• redness, swelling or itching at the injection site; usually these symptoms disappear within a few weeks during continued use
  • a depression or thickening of the skin around the injection site (lipodystrophy); this can often occur if you inject too often at the same injection site

The above list includes the more common side effects of your medicine. They are usually mild and short-lived.

If any of the following happen, tell your doctor immediately or go to Accident and Emergency at your nearest hospital:

- More severe symptoms of hypoglycaemia, including:

  • disorientation
  • seizures, fits or convulsions
  • loss of consciousness

- Signs of a serious allergic reaction, including:

  • skin rashes over a large part of the body
  • shortness of breath, wheezing
  • swelling of the face, lips or tongue
  • fast pulse
  • sweating

The above list includes some very serious side effects. You may need urgent medical attention or hospitalisation. These side effects are very rare.

Tell your doctor if you notice anything that is making you feel unwell.

Other side effects not listed above may also occur in some people.

After using Apidra

Storage

All medicines should be kept where children cannot reach them.

CARTRIDGES

Keep unopened cartridges of Apidra in a refrigerator where the temperature is between 2-8°C. Do not allow it to freeze. Discard if frozen.

When the cartridge has been inserted in the injection pen, the cartridge-pen combination should not be put in the refrigerator and should be kept below 25°C. Do not leave it near heat or in direct light. Discard the cartridge within 28 days of first use. Cartridges that are first carried as a spare for a while must also be discarded 28 days after being removed from the refrigerator.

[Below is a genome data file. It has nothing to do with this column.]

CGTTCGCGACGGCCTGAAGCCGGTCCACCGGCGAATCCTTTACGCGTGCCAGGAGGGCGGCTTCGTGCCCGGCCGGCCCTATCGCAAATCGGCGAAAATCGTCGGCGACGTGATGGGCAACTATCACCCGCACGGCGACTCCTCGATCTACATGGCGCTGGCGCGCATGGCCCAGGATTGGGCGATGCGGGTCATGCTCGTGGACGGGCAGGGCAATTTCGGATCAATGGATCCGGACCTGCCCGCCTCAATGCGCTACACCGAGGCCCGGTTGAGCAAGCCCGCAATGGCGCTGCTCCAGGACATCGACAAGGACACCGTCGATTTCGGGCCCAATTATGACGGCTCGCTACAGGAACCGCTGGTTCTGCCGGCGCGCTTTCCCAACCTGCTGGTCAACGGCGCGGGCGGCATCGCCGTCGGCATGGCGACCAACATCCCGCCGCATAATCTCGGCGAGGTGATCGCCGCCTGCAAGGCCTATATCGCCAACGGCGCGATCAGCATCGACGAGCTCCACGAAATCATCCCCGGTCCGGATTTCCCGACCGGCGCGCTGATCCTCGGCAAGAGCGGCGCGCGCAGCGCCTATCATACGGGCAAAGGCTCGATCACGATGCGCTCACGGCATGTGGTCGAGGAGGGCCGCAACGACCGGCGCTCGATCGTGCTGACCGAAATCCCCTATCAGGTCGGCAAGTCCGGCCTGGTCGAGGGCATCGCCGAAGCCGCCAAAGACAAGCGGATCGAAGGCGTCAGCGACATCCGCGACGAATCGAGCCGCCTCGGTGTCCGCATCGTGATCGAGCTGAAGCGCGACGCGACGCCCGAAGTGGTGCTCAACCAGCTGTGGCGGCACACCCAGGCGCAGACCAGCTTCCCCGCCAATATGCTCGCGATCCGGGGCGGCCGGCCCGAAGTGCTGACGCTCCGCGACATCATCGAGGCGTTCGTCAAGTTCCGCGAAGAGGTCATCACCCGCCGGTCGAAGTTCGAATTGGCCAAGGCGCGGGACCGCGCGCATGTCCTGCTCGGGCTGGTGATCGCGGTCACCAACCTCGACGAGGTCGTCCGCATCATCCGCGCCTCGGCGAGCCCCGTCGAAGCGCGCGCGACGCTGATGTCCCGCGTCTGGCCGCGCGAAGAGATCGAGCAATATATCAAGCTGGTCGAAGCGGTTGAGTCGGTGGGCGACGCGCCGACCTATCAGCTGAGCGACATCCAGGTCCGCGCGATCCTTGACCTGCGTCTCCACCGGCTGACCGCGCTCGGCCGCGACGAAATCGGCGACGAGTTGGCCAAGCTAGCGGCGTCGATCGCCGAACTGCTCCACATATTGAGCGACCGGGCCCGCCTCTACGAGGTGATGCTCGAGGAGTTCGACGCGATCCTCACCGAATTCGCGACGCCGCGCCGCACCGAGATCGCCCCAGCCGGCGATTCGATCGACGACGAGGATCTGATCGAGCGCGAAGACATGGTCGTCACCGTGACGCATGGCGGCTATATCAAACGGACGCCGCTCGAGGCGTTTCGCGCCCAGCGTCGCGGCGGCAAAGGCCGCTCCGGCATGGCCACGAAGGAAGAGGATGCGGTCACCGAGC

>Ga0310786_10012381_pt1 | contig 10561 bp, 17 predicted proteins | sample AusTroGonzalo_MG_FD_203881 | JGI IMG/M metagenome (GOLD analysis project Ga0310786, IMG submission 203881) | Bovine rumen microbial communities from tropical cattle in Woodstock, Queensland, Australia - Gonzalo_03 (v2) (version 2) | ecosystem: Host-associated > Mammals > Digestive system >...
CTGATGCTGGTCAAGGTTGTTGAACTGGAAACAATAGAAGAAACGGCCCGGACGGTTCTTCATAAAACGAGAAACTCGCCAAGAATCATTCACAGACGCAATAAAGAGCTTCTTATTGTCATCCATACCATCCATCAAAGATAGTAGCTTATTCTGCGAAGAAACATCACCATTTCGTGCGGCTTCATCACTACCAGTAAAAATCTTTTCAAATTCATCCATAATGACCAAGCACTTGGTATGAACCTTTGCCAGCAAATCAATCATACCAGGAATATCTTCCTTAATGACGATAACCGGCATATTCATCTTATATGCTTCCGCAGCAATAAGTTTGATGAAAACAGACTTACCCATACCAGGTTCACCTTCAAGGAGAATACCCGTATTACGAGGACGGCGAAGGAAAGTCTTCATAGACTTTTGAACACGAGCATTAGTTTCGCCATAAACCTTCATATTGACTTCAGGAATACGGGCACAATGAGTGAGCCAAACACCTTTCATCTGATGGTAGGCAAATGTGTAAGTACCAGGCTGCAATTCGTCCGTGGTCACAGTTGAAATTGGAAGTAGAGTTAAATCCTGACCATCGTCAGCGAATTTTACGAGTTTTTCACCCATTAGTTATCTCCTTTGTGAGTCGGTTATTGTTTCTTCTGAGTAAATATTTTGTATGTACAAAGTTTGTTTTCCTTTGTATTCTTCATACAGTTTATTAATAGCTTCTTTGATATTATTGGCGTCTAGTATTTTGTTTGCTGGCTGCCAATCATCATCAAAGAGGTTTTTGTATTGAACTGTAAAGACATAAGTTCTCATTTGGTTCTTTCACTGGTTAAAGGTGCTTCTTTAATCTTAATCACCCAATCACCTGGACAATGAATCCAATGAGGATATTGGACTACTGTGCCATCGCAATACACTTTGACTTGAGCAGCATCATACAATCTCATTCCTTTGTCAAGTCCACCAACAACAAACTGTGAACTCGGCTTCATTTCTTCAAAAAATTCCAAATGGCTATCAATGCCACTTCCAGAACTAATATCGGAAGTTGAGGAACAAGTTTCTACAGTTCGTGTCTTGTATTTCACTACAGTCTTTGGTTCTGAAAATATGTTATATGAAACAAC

PRE-FILLED DISPOSABLE PENS
Before use, keep unopened Apidra pre-filled pens in a refrigerator where the temperature is between 2-8°C. Do not allow to freeze. Discard if frozen.

Before first use, store the pre-filled pen at room temperature for 1 to 2 hours. Once in use, the pre-filled pen should not be put in the refrigerator and it should be kept below 25°C. Do not leave it near heat or in direct light. Discard the pre-filled pen within 28 days of first use. Pre-filled pens that are first carried as a spare for a while must also be discarded 28 days after being removed from the refrigerator.

VIALS

Keep Apidra in a refrigerator where the temperature is between 2-8°C. Do not allow it to freeze. Discard if frozen.

Once opened, the vial should be refrigerated between 2-8°C, but may be kept unrefrigerated for up to 28 days as long as it is kept below 25°C. Do not leave it near heat or in direct light. Discard the vial within 28 days of first use. Vials that are first carried as a spare for a while must also be discarded 28 days after being removed from the refrigerator.

Disposal

Dispose of your needles and disposable injection devices safely into a sharps container.

If your doctor tells you to stop using Apidra or the expiry date has passed, ask your pharmacist what to do with any medicine that is left over.

Product description

What it looks like

Apidra is a clear, colourless solution available in 3mL cartridges and 10mL vials.

Apidra SoloStar is a pre-filled disposable pen containing a 3mL cartridge of Apidra.

Ingredients

Active ingredient:

  • insulin glulisine (100IU/mL)

Inactive ingredients:

  • metacresol
  • trometamol
  • sodium chloride
  • polysorbate 20
  • hydrochloric acid
  • sodium hydroxide
  • water for injections

Supplier

Apidra is supplied in Australia by: